The upper extremity is connected to the axial skeleton and thoracic cage by the shoulder girdle. The unique arrangement of the skeletal and soft tissue structures of the shoulder allows for the greatest range of motion of any joint in the human body. For these same reasons, the shoulder joint is the least stable of all joints making it prone to dislocation and instability.
The glenohumearal joint has a greater range of motion than any other joint in the body. The small size of the glenoid fossa and the relative laxity of the joint capsule renders the joint relatively unstable and prone to subluxation and dislocation.
Range of motion:
Flexion, extension, abduction, adduction, circumduction, medial rotation, and lateral rotation.
* Flexion: Pectoralis major, deltoid, coracobrachialis, & biceps muscles
* Extension: Deltoid & teres major muscles.
– If against resistance, also latissimus dorsi & pectoralis major.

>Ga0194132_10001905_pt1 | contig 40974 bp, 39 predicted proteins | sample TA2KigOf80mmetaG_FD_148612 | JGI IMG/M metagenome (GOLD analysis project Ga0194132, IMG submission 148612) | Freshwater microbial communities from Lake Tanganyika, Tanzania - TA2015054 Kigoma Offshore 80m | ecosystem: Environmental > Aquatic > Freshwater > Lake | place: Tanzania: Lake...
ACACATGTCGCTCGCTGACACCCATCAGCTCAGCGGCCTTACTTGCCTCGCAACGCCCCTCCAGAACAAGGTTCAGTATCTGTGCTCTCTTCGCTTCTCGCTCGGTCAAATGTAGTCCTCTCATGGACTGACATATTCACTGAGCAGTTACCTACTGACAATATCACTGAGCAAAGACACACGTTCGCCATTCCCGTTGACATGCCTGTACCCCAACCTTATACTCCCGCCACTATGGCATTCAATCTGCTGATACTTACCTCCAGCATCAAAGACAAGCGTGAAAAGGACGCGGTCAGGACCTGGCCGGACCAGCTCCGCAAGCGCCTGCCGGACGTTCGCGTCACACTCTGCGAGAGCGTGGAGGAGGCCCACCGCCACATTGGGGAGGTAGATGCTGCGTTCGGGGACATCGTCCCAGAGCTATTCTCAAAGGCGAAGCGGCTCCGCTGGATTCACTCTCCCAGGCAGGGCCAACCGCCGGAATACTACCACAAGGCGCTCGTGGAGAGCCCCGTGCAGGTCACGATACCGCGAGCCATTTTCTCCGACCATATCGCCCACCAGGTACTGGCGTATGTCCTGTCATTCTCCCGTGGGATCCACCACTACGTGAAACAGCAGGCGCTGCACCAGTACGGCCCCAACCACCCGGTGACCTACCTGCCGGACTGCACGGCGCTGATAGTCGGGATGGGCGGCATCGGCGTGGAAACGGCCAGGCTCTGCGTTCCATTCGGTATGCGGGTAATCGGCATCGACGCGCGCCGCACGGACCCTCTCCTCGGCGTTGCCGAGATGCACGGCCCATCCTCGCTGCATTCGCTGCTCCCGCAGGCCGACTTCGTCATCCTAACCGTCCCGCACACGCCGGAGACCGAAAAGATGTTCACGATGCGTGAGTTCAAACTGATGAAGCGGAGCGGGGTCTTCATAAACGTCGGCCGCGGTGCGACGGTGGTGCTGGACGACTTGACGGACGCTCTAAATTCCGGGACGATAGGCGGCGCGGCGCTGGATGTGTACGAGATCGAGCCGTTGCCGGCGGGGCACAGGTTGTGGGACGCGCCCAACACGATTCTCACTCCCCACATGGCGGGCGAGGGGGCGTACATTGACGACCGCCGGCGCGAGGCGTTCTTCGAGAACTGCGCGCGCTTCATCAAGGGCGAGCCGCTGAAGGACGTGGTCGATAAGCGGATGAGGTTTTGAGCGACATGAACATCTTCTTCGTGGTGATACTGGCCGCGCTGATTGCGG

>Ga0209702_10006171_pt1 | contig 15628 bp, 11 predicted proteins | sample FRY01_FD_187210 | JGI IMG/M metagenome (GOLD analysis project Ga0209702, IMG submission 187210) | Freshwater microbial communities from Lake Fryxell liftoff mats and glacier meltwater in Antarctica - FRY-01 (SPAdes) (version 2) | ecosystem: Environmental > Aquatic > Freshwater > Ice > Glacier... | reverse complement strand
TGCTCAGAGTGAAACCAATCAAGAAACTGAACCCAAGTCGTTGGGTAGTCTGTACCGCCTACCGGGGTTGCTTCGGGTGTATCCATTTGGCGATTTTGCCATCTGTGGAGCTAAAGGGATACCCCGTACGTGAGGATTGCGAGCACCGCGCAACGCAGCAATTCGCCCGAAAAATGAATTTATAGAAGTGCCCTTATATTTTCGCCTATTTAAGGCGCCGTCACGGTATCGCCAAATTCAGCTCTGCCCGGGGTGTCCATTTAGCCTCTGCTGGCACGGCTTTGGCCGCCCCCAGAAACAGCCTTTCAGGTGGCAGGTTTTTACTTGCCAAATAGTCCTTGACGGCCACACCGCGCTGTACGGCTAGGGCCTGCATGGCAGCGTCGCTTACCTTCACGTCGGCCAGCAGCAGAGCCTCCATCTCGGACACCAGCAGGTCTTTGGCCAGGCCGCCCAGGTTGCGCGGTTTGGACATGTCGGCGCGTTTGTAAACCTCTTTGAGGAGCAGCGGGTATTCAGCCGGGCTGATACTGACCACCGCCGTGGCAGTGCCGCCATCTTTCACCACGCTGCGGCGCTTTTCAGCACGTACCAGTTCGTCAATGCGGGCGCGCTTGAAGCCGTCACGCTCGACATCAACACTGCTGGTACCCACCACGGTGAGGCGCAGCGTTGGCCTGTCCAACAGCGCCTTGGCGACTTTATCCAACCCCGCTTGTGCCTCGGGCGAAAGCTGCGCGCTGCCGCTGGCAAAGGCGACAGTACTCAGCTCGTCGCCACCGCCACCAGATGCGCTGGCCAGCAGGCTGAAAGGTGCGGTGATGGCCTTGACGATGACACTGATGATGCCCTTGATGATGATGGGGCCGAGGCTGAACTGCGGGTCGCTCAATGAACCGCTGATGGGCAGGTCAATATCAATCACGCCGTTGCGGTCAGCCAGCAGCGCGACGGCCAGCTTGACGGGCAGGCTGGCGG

* Abduction: Deltoid & supraspinatus muscles.
– Subscapularis, infraspinatus, & teres minor exert downward traction
– Supraspinatus contribution controversial
* Medial rotation: Pectoralis major, deltoid, latissimus dorsi, & teres major muscles.
– Subscapularis when arm at side
* Lateral rotation: Infraspinatus, deltoid, & teres minor muscles.
2. The osseous structures of the shoulder girdle are the clavicle, scapula, and humerus. Medially, the clavicle articulates with the manubrium of the
sternum at the sternoclavicular (SC) joint. This joint serves as the only true articulation between the shoulder girdle and the axial skeleton. Laterally, the clavicle articulates with the acromion process of the scapula at the acromioclavicular (AC) joint